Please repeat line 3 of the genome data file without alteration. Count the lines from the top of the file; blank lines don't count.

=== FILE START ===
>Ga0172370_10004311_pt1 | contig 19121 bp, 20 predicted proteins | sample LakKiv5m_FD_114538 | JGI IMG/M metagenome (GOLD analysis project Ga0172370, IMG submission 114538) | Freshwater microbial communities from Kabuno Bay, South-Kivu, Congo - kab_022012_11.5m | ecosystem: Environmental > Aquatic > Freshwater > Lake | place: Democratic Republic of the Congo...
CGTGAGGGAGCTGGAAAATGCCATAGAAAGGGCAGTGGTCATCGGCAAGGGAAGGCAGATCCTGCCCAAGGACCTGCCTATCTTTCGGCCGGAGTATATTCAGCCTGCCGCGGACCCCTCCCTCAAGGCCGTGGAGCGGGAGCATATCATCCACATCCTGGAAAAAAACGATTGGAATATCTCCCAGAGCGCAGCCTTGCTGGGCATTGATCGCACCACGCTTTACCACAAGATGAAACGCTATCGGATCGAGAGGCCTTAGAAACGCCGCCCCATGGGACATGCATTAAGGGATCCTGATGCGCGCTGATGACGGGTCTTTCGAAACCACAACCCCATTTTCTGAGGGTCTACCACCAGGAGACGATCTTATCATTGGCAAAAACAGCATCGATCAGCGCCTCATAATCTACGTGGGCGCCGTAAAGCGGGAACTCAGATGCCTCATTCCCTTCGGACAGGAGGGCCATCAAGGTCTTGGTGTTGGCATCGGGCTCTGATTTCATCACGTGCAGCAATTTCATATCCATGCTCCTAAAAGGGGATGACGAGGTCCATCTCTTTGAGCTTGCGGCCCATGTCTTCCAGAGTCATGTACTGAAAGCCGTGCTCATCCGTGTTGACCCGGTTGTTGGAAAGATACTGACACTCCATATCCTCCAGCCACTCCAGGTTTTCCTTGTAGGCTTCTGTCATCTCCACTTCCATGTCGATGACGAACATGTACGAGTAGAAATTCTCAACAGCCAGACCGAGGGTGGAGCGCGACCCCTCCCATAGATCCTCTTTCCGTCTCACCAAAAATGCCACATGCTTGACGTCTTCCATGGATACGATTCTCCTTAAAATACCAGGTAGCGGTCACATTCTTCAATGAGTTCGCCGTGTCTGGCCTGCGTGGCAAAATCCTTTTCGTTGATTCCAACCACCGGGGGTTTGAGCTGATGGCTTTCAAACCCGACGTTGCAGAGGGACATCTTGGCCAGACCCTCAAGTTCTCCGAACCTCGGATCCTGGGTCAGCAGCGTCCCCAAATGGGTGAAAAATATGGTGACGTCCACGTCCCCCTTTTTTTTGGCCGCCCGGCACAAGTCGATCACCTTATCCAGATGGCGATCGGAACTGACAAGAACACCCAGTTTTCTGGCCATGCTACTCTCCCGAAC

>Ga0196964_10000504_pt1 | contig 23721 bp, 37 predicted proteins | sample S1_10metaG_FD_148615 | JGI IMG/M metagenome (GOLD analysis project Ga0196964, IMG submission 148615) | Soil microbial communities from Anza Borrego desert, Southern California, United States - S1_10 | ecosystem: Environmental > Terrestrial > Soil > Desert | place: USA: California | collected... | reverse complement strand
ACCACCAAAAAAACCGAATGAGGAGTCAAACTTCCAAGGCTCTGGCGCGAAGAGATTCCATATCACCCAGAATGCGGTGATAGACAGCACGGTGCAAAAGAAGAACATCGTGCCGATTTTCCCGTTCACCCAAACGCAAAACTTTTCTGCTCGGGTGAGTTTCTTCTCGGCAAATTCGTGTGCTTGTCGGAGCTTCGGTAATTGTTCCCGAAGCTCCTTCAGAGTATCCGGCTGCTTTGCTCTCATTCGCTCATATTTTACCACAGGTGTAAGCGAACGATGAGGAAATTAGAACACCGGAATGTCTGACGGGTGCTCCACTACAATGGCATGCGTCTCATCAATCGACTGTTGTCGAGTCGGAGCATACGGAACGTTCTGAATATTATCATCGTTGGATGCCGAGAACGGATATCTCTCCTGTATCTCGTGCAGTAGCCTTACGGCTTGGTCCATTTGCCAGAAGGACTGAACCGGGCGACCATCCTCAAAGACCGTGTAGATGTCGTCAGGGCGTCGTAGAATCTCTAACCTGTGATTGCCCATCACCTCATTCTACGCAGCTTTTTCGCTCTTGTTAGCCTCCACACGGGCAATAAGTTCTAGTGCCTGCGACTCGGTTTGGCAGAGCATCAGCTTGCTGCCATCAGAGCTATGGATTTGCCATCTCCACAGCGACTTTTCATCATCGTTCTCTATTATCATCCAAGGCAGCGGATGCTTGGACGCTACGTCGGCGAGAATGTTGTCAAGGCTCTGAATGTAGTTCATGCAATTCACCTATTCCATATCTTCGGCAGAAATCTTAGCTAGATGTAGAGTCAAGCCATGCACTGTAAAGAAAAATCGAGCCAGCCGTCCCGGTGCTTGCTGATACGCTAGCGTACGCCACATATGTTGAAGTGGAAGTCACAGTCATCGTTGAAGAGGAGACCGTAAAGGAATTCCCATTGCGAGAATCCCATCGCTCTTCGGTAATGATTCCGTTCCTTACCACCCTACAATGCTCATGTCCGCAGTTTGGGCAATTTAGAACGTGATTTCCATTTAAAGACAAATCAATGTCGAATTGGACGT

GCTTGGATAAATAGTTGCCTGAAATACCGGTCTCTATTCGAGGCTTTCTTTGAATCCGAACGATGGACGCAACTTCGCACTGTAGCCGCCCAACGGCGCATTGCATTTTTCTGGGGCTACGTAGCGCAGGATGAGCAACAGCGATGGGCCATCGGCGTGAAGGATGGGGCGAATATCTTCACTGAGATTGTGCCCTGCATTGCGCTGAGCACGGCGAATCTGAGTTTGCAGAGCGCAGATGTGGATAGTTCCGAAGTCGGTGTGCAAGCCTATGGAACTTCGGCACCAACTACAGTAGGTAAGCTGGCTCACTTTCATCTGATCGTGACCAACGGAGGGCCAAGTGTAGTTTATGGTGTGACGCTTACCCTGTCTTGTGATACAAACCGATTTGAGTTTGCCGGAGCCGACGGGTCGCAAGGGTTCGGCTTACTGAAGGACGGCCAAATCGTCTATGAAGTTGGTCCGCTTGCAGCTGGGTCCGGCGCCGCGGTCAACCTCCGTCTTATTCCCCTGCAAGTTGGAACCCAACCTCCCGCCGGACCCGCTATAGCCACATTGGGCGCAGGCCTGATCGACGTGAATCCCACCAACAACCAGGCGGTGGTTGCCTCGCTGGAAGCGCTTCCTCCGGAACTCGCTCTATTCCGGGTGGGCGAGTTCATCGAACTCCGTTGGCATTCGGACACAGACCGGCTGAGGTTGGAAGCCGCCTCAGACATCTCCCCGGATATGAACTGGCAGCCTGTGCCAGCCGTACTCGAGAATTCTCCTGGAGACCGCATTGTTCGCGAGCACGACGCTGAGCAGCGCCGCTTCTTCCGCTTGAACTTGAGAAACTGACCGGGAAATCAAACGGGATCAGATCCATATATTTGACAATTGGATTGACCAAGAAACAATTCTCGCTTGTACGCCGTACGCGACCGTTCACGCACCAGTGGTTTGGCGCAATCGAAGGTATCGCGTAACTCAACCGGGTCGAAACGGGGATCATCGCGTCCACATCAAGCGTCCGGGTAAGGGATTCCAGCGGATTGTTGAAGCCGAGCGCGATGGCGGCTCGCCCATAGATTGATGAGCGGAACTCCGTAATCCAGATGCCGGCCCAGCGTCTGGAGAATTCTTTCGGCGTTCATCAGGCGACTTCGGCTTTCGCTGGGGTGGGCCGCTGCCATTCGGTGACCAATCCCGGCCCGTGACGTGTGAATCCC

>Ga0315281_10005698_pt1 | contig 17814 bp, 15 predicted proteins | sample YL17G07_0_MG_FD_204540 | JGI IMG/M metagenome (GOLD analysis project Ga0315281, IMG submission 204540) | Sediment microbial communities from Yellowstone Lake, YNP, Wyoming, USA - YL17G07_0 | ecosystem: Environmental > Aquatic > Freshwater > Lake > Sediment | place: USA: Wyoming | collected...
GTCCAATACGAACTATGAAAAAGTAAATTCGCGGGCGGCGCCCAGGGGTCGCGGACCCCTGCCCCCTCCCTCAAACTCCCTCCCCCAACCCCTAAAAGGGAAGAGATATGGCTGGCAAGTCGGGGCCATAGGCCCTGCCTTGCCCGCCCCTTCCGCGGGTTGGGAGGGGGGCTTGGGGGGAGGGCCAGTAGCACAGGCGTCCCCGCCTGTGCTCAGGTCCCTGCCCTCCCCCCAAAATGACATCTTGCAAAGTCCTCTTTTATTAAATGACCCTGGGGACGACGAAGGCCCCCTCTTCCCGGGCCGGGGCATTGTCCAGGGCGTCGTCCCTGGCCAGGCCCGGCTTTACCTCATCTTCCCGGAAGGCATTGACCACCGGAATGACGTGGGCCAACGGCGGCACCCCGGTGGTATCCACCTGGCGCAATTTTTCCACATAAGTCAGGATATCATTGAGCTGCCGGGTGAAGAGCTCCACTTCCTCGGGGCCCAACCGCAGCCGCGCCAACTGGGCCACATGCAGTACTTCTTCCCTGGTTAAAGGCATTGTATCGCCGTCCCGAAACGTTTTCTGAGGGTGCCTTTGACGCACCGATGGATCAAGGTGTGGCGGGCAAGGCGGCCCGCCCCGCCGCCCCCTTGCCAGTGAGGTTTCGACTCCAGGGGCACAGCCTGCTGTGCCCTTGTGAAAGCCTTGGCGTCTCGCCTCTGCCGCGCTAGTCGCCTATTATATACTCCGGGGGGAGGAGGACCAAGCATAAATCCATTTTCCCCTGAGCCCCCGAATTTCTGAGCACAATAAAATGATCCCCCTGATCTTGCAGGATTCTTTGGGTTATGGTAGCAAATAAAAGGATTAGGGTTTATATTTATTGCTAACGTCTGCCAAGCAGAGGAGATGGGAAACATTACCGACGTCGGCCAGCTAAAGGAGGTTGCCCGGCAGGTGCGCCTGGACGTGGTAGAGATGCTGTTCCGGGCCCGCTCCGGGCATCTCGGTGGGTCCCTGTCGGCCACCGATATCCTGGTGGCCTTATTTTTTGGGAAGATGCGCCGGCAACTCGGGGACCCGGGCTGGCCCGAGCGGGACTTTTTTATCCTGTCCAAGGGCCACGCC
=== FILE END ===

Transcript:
>Ga0196964_10000504_pt1 | contig 23721 bp, 37 predicted proteins | sample S1_10metaG_FD_148615 | JGI IMG/M metagenome (GOLD analysis project Ga0196964, IMG submission 148615) | Soil microbial communities from Anza Borrego desert, Southern California, United States - S1_10 | ecosystem: Environmental > Terrestrial > Soil > Desert | place: USA: California | collected... | reverse complement strand